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Wite Science Almost Killed Me

Updated: Feb 1, 2023

by Juju Angeles/POORmagazine povertySkola

Sharena Thomas, 49—trainer, organizer, and activist at the Peoples Community Medics and Moms 4 Housing—almost died from being given a fatal pill cocktail from her doctors.

“It’s been a long journey,” Thomas says. “I broke both of my hips and it took a year to get help.”

In March 2021, Thomas fell and when she went to the emergency room, “The hospital treated me like I was a drug addict.” They provided her a low, over the counter dose of ibuprofen and sent her home with two broken hips.

Because of the lack of medical help with her hips, Thomas heavily relied on her hands to get around. She had to hold onto walls because she wasn’t given any walking devices for support. Medi-Cal didn’t kick in until June 2021 and that is when she started to receive treatment.

In June 2021, “I started to experience hard pain in my hands. I felt numbing, tingling, and pain from my fingers to my elbows. My doctor sent me to a specialist, and I was diagnosed with Carpal Tunnel Syndrome. He ran a series of neurological test that made the pain worse.” She was prescribed Gabapentin. She was supposed to receive physical therapy for her hands, but never got it.

The pain in her hands got increasingly worse and her doctor kept prescribing a higher dosage of the Gabapentin, but Thomas did not take it as prescribed because of the concerns she had when she took the drug. “It made me feel sleepy and weird,” she said.

When I asked her if she shared the side effects with her doctor, she said yes, “But they just ignored me.”

In December 2021, Thomas finally received a hip replacement and in February 2022, she started to receive physical therapy for her hips. She was told by her doctors that because of her insurance, Medi-Cal, she could not receive physical therapy for hands as well.

“All of the strain I had to do from physical therapy impacted my hands more. All the exercises they had me do triggered my hands.” She took the pain medicine strategically when she had to do long car rides, when she had to do physical therapy, when she couldn’t sleep, and when the pain would go up to her chest.

She told her doctor that she had sleeping problems, and they prescribed her sleeping pills.

When she took the sleeping pills and the Gabapentin together, she describes, “I felt like a blanket of darkness came over me.” She was hallucinating, blurting out nonsense, social, paranoid, and insecure. “My kids were looking at me differently.”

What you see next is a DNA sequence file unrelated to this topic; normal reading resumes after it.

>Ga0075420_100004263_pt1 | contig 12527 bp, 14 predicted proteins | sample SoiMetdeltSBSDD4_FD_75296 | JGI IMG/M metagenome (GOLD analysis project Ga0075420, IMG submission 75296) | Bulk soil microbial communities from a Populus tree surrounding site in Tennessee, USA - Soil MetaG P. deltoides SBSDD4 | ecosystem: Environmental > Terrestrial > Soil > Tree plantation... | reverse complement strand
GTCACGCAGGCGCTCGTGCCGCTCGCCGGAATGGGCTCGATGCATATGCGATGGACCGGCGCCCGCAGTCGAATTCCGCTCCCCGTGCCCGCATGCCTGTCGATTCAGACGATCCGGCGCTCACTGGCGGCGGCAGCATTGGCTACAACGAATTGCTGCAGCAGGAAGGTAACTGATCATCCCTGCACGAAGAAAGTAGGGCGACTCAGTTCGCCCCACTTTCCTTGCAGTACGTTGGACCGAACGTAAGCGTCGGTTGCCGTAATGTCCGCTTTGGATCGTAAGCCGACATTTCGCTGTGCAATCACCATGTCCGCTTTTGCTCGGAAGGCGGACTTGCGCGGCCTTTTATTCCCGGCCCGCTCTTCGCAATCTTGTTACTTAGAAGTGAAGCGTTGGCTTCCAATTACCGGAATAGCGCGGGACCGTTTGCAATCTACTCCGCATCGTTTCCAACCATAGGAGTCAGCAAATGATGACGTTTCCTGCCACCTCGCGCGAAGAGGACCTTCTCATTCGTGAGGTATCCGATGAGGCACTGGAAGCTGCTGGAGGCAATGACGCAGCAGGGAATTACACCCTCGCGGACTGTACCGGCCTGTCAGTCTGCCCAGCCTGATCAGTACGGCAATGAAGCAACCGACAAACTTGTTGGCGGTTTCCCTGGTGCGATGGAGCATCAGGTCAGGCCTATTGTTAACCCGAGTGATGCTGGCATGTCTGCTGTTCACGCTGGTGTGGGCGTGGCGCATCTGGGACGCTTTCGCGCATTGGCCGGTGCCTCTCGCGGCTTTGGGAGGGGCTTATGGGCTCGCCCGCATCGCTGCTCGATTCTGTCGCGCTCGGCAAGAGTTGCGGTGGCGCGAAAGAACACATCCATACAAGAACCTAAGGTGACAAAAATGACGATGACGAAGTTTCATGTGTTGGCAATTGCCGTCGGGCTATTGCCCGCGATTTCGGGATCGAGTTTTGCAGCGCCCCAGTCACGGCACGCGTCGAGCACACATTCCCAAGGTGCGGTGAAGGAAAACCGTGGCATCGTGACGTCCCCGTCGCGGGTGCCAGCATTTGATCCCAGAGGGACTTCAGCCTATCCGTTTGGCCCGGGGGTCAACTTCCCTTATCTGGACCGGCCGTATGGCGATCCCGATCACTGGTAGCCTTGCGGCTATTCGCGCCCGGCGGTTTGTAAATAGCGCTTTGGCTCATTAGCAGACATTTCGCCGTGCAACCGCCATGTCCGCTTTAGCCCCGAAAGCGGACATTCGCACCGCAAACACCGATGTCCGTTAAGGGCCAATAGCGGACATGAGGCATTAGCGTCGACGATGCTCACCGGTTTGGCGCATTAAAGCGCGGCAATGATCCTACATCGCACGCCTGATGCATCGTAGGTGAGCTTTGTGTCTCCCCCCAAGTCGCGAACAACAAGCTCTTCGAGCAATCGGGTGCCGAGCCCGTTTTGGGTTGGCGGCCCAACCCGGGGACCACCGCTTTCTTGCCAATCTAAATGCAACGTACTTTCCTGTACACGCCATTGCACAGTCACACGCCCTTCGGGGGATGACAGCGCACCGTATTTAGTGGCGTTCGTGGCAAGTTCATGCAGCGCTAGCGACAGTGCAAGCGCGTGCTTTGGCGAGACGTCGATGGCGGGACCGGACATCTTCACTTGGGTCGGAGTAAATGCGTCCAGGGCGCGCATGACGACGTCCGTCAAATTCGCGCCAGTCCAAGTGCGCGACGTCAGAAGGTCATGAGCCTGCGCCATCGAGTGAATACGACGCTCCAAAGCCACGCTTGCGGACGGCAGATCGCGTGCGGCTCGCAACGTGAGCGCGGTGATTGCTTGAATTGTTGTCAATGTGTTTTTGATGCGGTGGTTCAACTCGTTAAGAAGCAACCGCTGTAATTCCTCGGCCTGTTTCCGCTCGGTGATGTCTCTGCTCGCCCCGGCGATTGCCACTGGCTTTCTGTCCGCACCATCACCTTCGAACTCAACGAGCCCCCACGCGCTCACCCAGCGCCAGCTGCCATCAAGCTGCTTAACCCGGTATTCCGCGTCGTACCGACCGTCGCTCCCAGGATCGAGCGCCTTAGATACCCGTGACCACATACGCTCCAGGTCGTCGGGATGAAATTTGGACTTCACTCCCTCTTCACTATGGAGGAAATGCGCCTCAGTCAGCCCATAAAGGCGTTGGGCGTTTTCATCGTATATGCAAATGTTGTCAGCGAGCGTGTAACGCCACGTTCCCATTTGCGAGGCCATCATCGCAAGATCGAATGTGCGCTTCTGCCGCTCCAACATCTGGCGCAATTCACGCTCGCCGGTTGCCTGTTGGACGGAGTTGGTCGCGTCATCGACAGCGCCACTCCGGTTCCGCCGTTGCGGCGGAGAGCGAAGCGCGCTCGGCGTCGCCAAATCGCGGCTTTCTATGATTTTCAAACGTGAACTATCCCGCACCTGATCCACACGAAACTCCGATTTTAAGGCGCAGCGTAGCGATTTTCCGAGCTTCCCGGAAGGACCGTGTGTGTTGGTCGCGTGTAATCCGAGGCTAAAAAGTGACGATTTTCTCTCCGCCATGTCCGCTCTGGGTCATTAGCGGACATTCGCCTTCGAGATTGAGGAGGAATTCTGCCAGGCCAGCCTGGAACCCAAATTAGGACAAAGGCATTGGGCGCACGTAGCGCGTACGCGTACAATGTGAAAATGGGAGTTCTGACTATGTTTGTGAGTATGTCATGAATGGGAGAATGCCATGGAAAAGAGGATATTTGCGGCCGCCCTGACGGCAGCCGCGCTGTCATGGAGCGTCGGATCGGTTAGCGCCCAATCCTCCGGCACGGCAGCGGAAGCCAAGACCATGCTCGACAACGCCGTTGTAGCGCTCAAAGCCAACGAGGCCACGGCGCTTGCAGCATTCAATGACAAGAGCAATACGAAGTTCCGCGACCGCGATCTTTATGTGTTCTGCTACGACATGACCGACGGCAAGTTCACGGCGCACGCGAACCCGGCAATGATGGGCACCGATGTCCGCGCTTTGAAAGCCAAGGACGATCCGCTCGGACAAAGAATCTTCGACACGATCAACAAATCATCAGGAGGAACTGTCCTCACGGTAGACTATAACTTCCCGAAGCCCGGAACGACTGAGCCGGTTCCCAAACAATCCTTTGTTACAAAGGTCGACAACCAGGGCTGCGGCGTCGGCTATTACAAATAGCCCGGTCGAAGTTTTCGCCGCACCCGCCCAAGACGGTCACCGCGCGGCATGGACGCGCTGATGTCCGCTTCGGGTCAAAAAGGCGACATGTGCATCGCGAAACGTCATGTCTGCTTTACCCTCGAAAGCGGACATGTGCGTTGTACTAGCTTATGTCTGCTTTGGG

She went back to the doctors to tell them about her blackouts and “They acted like it was nothing. My character was altered. I was suicidal and blacked out.”

Thomas started to do her own research and learned that she should have not been given a mixtures of Gabapentin and the sleep aid. She learned that that is a fatal cocktail. She could have died.

“They are freely giving these medicines out to the community. A lot of odd stuff is happing with violence and mental health. People are being institutionalized and tracked.” Thomas is concerned by her treatment and the treatment of poor folks who do not have a voice. Who are being experimented on and abused by the lack of care and concern by their providers.

On top of all of that, Thomas was misdiagnosed. She doesn’t have Carpal Tunnel Syndrome. The doctors do not know what her current diagnosis is. Her hope is to get support so that she can get a second opinion outside of her insurance network.

She needs help writing and typing a complaint. “I need help to articulate and advocate. It took me twenty five day [off of all medications] to stop crying.”

Since then, she isn’t on any medicines. She needs relief and she wants answers as to why her doctors did this to her.

She asked her doctor, “Why you did that to me? Don’t you know I’m somebody!” All her doctor could do was cry.

She says, “I am lucky to be alive.”

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